Simultaneously rising prices and risks occur in just under 25% of cases. This can occur, for example, in a "buy the dip" phase. Although latent market risks are omnipresent and certainly cause investors concern, every market correction is also immediately used as a buying opportunity. In this market environment, our minimum-risk portfolio was virtually on par with the benchmark on average. Depending on the investment universe and analysis period, both slight out- and underperformance can occur in regime 3. 

Regime 4 - positive markets, decreasing market risk

The last market constellation is also the most unfavorable for our approach. Rising prices and declining volatility are synonymous with recklessness and euphoria. When risks become less important, stocks and sectors with a more defensive character are less in demand. This was well observed in the aftermath of the Corona crash of spring 2020, with the monthly underperformance in market regime 4 averaging -1.3%. 

Figure 3 - Market regimes and performance in Corona Year 2020.

No rule without exception

The latter example from 2020 illustrates not only the most unfavorable market regime for our strategy, but also that explaining performance by dissecting market phases also has limitations. While the systematic implementation of our investment concept allows for an expectation of how the minimum variance portfolio will behave relative to the benchmark, we cannot explain everything with the market regime model. Every investment universe has its peculiarities and every market situation its particular circumstances. In the Corona crisis, risky technology stocks suddenly proved to be safe assets. They benefited from the trend toward digital business models, which was strengthened by the pandemic, lost relatively little in the crash and then enjoyed a veritable price fireworks display. Their already large share of the market capitalization-weighted benchmark increased again - and so did our underweight. The above-average performance of risky technology stocks therefore weighed on the performance of our strategy at a time when the market environment (strongly positive market performance, declining market risk) was already unfavorable.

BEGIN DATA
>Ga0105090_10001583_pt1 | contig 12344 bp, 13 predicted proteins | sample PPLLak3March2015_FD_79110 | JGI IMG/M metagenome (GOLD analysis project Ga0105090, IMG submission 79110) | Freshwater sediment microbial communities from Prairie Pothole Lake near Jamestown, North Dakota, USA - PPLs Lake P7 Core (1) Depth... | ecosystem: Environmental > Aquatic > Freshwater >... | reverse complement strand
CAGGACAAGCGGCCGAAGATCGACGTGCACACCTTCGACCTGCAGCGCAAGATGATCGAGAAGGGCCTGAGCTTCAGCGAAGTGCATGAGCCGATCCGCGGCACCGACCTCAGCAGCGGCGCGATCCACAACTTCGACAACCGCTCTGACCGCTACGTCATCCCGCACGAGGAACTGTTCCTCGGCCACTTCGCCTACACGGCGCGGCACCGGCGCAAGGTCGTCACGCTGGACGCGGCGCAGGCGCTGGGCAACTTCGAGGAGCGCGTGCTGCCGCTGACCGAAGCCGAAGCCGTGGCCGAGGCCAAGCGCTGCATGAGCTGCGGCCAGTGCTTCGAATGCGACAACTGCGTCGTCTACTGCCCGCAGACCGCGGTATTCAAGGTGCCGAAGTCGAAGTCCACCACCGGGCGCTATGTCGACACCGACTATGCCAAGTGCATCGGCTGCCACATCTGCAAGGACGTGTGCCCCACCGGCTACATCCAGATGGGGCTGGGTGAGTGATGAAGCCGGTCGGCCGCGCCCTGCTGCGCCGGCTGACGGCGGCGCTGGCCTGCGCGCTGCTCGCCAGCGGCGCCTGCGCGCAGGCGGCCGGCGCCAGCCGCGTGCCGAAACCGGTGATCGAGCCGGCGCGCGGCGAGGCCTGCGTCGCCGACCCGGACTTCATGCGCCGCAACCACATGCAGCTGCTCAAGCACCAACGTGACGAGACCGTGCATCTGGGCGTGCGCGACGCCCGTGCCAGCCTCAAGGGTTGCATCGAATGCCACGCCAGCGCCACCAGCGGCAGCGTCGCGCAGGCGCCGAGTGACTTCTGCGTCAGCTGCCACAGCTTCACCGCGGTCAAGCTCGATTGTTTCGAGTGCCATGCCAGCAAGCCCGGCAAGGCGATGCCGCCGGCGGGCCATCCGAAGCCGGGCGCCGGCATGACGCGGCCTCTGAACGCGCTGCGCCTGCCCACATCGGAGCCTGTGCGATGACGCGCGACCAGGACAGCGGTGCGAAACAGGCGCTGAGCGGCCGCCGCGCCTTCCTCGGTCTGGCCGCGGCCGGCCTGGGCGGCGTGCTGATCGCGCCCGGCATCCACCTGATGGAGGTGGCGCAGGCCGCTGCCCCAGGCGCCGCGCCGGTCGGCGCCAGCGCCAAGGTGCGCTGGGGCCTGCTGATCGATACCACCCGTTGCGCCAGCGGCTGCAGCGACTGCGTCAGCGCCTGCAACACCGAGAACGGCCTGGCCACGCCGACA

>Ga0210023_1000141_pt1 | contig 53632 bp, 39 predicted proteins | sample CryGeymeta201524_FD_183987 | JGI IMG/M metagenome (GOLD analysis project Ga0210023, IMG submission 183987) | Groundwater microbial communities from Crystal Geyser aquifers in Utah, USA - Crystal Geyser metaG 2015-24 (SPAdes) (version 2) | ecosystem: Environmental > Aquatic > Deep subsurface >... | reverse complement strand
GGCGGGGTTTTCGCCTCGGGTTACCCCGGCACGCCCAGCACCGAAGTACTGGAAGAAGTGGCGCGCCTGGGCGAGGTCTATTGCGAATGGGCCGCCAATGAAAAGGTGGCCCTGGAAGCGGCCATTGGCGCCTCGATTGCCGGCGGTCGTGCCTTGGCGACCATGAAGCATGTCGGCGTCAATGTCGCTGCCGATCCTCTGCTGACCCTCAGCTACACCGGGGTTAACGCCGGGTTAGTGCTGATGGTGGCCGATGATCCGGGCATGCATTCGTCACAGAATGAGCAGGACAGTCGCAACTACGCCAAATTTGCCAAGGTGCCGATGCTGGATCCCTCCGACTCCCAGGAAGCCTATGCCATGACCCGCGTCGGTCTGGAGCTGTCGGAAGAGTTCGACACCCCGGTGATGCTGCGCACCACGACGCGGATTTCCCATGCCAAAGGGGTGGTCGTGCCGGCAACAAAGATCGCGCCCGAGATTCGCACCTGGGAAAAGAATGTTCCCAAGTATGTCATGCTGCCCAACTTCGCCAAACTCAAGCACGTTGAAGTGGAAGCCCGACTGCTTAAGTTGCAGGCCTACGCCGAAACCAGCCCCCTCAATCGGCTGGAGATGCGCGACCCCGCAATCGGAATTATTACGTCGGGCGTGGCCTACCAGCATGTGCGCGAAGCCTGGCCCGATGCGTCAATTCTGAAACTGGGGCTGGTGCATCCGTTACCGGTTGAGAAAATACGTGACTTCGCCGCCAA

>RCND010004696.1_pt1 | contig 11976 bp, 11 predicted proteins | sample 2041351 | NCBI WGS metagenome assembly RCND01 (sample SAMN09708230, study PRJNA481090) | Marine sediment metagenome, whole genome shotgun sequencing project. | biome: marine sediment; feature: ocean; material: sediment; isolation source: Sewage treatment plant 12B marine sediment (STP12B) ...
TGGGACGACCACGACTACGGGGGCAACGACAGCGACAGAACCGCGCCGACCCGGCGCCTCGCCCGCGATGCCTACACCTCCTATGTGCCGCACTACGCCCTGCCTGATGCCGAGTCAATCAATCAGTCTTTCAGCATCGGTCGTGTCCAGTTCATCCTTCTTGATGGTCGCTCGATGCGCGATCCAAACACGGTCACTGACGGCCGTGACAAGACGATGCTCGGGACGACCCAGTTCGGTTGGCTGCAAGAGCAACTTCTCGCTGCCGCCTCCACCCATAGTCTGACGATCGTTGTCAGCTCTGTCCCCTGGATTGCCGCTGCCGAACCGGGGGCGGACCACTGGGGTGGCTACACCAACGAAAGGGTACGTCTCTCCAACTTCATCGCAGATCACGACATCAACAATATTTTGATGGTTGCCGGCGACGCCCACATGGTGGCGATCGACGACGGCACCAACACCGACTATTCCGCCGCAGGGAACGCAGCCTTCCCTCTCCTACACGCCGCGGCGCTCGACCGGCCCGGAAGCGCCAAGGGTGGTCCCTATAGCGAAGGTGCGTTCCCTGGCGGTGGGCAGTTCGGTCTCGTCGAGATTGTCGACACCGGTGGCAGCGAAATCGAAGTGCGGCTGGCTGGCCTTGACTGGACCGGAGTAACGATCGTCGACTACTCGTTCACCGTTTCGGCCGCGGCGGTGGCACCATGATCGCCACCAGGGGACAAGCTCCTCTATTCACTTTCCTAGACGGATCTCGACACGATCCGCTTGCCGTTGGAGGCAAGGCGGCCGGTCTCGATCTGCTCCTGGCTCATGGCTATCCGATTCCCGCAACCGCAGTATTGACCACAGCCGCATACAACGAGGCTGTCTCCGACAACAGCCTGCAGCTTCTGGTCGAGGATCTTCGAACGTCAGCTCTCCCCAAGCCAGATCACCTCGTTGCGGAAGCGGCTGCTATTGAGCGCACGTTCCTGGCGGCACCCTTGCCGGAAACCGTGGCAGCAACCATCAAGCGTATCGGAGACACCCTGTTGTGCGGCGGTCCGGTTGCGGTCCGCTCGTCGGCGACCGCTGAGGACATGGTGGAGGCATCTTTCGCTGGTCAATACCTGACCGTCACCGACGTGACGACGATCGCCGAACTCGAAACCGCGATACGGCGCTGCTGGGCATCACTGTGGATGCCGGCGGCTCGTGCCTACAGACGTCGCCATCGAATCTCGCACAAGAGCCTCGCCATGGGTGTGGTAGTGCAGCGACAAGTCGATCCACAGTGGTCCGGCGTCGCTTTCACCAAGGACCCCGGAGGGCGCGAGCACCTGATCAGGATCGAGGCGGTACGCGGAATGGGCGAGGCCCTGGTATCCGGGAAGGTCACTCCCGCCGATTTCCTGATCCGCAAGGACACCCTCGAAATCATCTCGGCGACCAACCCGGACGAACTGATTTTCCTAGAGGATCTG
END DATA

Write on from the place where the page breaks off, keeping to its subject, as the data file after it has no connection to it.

Figure 4 - Special effect in 2020 due to large tech stocks

In the end, the long-term perspective counts

We can explain simply and clearly in which market phases to expect which relative performance. The systematic approach with the market regimes and the predictability offer clients significant advantages. The risk characteristics and relative performance of the OLZ Minimum Risk Strategy are understandable and comprehensible - which puts short-term deviations in returns into perspective. 

Chart 5 - Systematics of relative performance in different market regimes.

If we detach our view from individual market phases and take a long-term perspective, an investor can achieve outperformance on a long-term average with our active strategy. This is an added value offered by the scientifically based OLZ minimum risk approach. Over the last 20 years, an outperformance of +0.6% p.a. (after costs) has been achieved across all market regimes.

Investors can profit in the long term with the OLZ minimum risk investment solution if they develop a good understanding of portfolio characteristics and return deviations.


Authors:

Sascha Liniger, Senior Business Development Analyst

Michael Frei, Partner